Maybe I’m dating myself, but I was a big AOL user back in the day. It’s where I started learning about the Internet, so it wasn’t just about chat rooms and IMs for me. I remember getting monthly e-mails from Steve Case, who was the Founder and CEO of the company. Believe it or not, I think I actually read them. Anyway, AOL is a very different company these days, and Steve Case is no longer involved. A lot of what he does now along with his wife Jean Case is focused on The Case Foundation, a Washington, DC based non-profit organization that reflects “their family’s commitment to finding lasting solutions for complex social challenges.” That may sound a bit broad, but it’s really about investing some of the wealth that the Cases have accumulated in “people and ideas that can change the world” regardless of whether they fit into a specific category.

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Echoing Green

by on May 23, 2010

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Echoing Green Logo

One development that I’ve become more and more aware of since I graduated college is that of social entrepreneurship. The startup culture doesn’t apply solely to for-profit ventures. The tough thing about starting your own non-profit is getting money to run the organization. Early stage businesses can either grow organically by selling products or get investment at the cost of a portion of future revenues. Early stage non-profits don’t have as many options because most donors only want to give money to established non-profits that have a track record of doing good things with the money. That’s where New York City based Echoing Green steps in. They invest in and support “outstanding emerging social entrepreneurs to launch new organizations that deliver bold, high-impact solutions.” Since Echoing Green is already an established non-profit, they’re able to raise money to support upstarts that already have top notch founders and world changing missions, but not much else.

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by on February 13, 2010

Sparkseed Logo

As a member on the Board of Advisors for a startup non-profit, I know how hard it is to get things going. Building a website, raising the first $1,000, and writing a “business plan” are all huge challenges that separate ideas from real non-profits. And that doesn’t even include getting started on the good work that is the organization’s mission. The first few years are filled with ups and downs, and leaders of non-profit startups can use every little bit of extra help that they can get. One way that they can get that help is to work with Sparkseed, a San Ramon, CA based non-profit organization “that exists to develop the next generation of social entrepreneurs and increase their impact on society.” It’s an incubator/angel fund for early stage, student-led social ventures (both for-profit and non-profit).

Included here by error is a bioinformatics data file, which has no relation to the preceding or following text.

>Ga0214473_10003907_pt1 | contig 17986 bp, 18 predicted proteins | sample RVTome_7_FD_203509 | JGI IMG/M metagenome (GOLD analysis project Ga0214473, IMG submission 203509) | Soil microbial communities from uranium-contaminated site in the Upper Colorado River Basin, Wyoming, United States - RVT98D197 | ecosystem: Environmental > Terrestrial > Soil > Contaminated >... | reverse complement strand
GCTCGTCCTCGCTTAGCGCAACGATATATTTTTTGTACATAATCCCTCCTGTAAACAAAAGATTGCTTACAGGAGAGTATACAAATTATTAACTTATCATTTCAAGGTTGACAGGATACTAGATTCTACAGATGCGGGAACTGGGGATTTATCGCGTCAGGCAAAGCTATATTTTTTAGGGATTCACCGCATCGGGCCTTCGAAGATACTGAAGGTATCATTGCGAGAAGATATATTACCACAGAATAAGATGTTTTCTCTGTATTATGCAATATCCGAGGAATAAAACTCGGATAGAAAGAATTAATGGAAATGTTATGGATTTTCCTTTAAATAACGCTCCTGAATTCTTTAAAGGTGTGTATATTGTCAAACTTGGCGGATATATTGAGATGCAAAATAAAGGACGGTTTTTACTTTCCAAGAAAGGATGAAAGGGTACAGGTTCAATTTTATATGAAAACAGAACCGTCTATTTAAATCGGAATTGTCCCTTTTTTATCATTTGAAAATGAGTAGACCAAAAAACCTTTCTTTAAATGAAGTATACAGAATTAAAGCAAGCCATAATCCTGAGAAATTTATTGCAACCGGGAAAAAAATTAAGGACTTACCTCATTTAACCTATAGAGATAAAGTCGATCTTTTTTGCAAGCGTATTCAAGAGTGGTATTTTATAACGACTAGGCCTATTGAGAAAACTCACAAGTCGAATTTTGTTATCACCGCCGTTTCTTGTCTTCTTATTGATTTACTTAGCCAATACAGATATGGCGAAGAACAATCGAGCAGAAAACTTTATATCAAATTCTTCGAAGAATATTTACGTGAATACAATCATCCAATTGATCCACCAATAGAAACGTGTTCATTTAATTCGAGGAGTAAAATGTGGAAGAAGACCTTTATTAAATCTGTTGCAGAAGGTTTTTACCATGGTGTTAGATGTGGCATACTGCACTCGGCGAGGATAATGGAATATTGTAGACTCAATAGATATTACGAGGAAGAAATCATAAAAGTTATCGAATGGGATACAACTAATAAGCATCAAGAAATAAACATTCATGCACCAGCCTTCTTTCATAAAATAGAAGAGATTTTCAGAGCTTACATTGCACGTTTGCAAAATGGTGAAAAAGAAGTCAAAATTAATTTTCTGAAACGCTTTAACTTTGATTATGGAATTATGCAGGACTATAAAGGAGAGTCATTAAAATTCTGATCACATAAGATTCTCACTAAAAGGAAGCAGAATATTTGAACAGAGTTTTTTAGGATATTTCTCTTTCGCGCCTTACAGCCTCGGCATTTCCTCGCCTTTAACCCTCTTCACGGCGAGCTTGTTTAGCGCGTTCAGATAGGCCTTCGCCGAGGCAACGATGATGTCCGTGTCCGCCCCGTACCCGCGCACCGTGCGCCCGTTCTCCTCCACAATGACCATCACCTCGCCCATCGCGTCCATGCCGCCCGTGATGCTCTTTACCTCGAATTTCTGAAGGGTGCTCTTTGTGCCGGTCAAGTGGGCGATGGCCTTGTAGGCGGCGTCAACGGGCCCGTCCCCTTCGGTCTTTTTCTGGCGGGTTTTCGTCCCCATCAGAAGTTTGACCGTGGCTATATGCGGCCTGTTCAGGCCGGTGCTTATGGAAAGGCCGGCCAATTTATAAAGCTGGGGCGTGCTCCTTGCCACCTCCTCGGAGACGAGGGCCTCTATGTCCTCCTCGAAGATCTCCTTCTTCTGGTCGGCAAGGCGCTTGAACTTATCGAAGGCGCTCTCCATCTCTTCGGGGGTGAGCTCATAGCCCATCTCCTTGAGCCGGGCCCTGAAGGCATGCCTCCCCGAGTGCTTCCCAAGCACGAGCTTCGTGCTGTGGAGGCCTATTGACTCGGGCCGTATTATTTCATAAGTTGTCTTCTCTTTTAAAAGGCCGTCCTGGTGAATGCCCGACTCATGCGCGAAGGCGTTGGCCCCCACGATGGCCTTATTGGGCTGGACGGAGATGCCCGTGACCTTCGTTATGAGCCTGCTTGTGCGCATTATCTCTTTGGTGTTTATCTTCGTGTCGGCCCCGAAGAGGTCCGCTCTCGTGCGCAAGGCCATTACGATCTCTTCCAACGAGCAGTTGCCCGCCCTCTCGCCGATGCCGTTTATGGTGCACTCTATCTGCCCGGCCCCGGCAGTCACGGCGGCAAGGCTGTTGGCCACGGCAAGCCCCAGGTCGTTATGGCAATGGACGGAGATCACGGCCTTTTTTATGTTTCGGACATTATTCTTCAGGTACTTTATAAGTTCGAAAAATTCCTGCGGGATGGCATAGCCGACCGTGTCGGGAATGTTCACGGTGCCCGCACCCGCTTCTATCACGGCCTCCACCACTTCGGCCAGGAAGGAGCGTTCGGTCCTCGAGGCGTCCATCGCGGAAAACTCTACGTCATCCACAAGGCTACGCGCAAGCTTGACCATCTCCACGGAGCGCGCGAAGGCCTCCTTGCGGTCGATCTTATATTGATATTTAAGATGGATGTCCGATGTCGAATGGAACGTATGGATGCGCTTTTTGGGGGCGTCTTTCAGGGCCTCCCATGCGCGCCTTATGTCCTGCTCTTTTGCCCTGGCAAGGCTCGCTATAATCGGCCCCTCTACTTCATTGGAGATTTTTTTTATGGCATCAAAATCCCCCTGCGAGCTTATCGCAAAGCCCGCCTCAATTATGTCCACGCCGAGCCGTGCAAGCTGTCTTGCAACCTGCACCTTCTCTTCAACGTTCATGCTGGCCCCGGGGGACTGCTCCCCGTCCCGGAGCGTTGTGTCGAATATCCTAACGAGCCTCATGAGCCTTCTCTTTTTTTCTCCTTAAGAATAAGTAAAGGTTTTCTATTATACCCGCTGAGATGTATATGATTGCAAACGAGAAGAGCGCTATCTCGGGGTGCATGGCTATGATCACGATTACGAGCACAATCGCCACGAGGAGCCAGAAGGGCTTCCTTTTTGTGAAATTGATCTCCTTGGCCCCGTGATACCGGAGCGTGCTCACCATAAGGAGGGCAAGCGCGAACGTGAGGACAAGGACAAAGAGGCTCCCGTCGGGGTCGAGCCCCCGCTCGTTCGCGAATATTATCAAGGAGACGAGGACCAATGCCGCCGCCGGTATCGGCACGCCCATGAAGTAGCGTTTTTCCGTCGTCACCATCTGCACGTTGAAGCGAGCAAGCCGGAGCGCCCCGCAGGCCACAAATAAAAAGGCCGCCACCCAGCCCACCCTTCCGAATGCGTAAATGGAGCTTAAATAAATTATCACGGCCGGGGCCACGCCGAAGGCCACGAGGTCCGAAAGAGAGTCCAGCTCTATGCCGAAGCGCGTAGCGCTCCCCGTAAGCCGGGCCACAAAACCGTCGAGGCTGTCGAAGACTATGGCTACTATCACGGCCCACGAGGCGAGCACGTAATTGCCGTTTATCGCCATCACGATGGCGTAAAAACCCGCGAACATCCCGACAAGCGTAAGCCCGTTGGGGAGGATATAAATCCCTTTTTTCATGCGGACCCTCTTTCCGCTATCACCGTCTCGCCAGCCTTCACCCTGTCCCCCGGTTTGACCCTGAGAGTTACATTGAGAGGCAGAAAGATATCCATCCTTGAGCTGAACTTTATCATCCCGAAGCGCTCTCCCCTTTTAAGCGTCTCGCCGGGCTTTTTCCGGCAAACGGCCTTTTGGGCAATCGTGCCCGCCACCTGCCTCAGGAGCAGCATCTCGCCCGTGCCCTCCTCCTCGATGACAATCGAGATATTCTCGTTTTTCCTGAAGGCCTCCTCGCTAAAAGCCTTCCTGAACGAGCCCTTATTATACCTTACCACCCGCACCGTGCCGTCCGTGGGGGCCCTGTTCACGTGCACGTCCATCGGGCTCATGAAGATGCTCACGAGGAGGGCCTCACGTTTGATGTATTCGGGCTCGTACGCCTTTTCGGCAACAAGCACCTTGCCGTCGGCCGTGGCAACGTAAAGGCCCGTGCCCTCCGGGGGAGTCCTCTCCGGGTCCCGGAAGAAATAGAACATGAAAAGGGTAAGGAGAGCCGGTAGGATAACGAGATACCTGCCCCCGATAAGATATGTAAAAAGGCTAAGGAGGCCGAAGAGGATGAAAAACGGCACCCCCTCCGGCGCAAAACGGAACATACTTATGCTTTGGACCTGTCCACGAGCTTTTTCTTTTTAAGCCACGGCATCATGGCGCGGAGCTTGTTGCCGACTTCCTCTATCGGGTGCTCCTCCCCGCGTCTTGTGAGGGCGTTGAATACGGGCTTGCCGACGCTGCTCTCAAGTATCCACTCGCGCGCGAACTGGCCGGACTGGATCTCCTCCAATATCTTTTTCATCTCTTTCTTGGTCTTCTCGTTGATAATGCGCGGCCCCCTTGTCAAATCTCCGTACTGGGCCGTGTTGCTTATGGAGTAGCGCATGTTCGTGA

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People Capital

by on July 6, 2009

People Capital Logo

I was lucky enough to graduate from college without having had to take out any student loans, but even if I had needed to take out a loan, at least it would have been before the “credit crunch.” These days it’s a lot harder for students to finance their educations than it was just a couple of years ago. Credit in general is extremely tight right now, and beyond that, lenders are being very picky about whom they lend to. For students with no credit history, getting a loan can be a big pain in the butt. People Capital is a New York City based startup that is aiming to change that through what they call a “peer-to-peer lending platform.” They’ve developed a Human Capital Score “to assess the creditworthiness of those just starting their credit histories,” and they’re now building out a network of borrowers and lenders to bring the idea to life. It’s kind of like Kiva for education, but with a for-profit incentive keeping things efficient.